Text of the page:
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Photo: N/A, License: N/A, Created: 2011:08:06 14:34:32

John Matusek

While many people will spend the day at a barbecue or relaxing at a day off of work, John Matusek will think about those who served. For Matusek, who will turn 97 on May 7 (the day in 1945 that Germany surrendered to the Allied Forces), Memorial Day is more than a holiday.

In 1942, at age 25, Matusek left his hometown of Mocanaqua and the family’s Main Street grocery store for basic training at Camp Stoneman in Pittsburg, California. He would later be sent to the Pacific Theater in March 1944 during World War II. He worked as a non-commissioned officer, overseeing the distribution of supplies for incoming and outgoing ships.

“I saw a lot of guys come back from these wars without arms and legs. I was lucky,” he said.

Matusek takes one prescribed medication per day and a few vitamins. He never misses a weekend Mass, family event or a chance to shake hands with someone in town.

Once the World War II Memorial opened on the National Mall in Washington, D.C., Matusek said the concept of Memorial Day hit him.

“It was marvelous,” said Matusek, whose brother Joe served in Okinawa, Japan. “To see all of those veterans there — it really touched you.”

Matusek returned to Mocanaqua after being honorably discharged in 1946. He worked in his family’s grocery store along with his brothers and sisters until it closed after 80 years in business.

“I thank God every day that I’m still here,” he said.

The U.S. Veterans Administration estimates that a World War II veteran dies every three minutes — at the rate of about 430 a day.

For those who have recently served, their sacrifices also don’t go unnoticed.

Christopher Reichard, who served in the Marine Corps from 2003 to 2007, said Memorial Day has a special meaning. As a landing support specialist at the Al Asad and Al Qaim air bases in Iraq, he saw countless caskets of war dead.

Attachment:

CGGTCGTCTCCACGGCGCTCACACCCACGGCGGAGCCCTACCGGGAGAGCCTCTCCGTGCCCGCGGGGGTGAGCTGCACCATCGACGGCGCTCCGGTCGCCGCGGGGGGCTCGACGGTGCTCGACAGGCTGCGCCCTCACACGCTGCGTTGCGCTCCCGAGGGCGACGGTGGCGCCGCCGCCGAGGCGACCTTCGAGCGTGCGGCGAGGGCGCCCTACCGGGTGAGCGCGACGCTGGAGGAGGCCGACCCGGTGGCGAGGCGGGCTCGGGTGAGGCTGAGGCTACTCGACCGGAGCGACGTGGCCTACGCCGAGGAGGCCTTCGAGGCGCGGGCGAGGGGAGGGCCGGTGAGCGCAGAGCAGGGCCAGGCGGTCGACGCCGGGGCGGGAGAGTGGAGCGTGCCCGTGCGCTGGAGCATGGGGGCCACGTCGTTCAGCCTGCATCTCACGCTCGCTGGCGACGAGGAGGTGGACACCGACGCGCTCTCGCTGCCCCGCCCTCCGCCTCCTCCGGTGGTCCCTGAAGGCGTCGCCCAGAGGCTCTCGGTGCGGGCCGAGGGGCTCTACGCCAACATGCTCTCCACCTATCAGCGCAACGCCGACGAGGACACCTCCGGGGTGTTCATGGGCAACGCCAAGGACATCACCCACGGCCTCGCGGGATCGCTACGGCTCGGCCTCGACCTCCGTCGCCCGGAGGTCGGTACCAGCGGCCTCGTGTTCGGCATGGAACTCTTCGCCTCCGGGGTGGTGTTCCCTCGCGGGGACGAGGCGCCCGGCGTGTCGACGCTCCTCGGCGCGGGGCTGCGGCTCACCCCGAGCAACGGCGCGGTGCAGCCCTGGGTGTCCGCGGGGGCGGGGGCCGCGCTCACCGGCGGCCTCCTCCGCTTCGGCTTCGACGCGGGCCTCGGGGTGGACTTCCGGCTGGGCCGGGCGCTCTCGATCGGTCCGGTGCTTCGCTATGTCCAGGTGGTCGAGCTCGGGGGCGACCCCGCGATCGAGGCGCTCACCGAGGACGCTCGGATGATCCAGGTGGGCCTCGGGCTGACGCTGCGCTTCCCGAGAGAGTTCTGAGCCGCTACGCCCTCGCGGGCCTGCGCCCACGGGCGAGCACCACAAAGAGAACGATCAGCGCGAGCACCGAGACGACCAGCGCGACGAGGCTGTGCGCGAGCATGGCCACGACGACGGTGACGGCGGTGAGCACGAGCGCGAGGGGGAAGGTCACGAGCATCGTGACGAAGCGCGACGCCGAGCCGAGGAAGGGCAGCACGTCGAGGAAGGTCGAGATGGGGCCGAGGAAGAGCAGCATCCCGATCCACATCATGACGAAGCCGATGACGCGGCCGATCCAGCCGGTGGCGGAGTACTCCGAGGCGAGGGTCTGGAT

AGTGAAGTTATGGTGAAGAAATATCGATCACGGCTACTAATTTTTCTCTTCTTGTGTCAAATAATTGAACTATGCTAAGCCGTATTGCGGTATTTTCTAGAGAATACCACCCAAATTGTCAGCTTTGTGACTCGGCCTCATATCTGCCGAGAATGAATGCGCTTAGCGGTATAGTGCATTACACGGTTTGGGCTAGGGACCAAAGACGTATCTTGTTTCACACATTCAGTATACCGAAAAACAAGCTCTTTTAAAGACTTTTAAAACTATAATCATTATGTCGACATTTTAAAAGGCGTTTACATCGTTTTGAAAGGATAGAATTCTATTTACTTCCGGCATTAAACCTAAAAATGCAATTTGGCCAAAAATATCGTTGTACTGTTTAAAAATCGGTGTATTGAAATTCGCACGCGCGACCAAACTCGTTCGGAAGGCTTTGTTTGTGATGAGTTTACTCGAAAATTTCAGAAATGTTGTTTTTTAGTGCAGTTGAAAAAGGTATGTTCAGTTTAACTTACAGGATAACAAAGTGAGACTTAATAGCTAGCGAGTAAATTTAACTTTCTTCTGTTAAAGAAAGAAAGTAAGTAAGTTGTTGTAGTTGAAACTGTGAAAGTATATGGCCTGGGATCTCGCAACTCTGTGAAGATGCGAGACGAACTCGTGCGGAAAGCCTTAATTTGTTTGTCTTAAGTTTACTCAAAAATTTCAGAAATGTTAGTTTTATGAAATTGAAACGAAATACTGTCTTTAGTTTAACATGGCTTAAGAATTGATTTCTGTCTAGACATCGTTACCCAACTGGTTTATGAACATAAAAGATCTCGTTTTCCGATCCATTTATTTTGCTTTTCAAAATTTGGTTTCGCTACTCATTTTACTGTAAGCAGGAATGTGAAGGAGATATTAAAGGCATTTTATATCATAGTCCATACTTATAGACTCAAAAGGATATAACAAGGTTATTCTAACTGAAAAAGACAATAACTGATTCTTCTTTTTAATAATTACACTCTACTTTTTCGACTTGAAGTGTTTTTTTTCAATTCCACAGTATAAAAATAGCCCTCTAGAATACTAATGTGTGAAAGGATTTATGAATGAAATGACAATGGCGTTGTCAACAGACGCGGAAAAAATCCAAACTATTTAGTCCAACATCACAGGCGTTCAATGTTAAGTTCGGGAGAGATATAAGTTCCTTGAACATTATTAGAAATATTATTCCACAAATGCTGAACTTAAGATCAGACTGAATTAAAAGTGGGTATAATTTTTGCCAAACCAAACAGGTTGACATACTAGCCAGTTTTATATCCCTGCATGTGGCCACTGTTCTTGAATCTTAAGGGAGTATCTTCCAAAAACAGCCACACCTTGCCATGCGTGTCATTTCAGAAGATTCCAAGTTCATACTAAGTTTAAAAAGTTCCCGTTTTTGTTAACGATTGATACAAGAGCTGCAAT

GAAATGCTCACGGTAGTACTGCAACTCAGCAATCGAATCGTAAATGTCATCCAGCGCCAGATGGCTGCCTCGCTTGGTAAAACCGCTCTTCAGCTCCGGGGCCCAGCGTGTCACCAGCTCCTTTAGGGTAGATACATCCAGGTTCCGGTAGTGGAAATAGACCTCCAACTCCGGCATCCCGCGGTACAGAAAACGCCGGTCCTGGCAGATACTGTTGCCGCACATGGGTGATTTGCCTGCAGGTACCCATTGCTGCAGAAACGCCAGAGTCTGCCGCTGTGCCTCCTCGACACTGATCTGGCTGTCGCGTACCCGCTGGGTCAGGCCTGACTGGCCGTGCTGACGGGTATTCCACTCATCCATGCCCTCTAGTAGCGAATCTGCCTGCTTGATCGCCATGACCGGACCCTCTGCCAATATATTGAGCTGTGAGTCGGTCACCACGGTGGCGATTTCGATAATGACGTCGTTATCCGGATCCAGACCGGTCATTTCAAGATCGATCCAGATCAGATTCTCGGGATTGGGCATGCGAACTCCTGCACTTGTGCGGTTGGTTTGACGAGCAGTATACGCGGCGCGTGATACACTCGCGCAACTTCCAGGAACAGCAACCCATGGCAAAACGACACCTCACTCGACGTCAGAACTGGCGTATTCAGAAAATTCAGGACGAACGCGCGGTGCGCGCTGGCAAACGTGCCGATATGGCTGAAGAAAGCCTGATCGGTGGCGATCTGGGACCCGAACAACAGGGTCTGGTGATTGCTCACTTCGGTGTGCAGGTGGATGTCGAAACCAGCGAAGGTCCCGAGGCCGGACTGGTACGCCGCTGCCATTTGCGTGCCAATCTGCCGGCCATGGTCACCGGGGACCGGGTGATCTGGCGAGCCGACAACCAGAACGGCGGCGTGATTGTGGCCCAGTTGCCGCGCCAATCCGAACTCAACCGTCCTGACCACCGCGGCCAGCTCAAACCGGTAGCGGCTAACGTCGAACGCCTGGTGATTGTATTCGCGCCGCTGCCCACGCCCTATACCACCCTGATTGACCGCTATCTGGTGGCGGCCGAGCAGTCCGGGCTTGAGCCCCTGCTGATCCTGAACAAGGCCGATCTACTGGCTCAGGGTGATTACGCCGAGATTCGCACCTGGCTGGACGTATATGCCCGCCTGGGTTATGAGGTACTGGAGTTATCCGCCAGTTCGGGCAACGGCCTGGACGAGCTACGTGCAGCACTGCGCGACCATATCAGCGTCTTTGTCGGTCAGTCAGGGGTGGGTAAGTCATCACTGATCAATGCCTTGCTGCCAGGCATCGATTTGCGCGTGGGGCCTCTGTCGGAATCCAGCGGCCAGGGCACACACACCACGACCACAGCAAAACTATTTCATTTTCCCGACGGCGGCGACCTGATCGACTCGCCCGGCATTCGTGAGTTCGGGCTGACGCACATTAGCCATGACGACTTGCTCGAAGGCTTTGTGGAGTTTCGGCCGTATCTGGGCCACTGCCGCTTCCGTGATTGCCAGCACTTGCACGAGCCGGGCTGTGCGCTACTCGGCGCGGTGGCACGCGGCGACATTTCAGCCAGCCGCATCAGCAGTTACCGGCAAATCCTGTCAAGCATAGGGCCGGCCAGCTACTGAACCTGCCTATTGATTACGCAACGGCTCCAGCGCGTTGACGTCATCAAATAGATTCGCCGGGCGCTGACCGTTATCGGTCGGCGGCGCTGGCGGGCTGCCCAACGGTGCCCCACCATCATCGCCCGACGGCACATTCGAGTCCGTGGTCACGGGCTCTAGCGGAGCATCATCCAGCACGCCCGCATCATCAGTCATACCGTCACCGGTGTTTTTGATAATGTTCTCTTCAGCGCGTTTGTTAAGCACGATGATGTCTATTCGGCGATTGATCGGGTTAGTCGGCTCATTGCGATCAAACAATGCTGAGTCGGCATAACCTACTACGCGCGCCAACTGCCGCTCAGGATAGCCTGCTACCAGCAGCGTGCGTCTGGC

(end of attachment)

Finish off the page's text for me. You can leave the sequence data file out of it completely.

“Bodies would come and go,” Reichard said of his time in Iraq. He was 22 then.

The Scranton High School graduate came home and worked as a police officer in Ocean City, Maryland. He’s 32 now and a senior at the University of Scranton, where he’s studying occupational therapy.

“Memorial Day is more than barbecues and such,” he said. “I often get ‘thank you for your service,’ so I don’t think the meaning is lost for most people.”

As a student, he serves as vice president of the student veterans club.

“We’re just trying to spread the word on campus,” he said. The group volunteers at the Gino Merli Veterans Center and has even done fundraisers on campus. “Right now, we don’t have many members. We’re really trying to recruit.”

Like Matusek, Reichard considers himself lucky. He’s attending school on the G.I. bill, which only covers the highest amount of any state school. The University of Scranton’s “Yellow Ribbon” program picks up the rest.

He plans to complete an internship at the VA Hospital in Wilkes-Barre upon graduation; then it’s on to

graduate school.

“People should know that people get to spend time with their family and friends on Memorial Day because of the sacrifices of our veterans,” he said.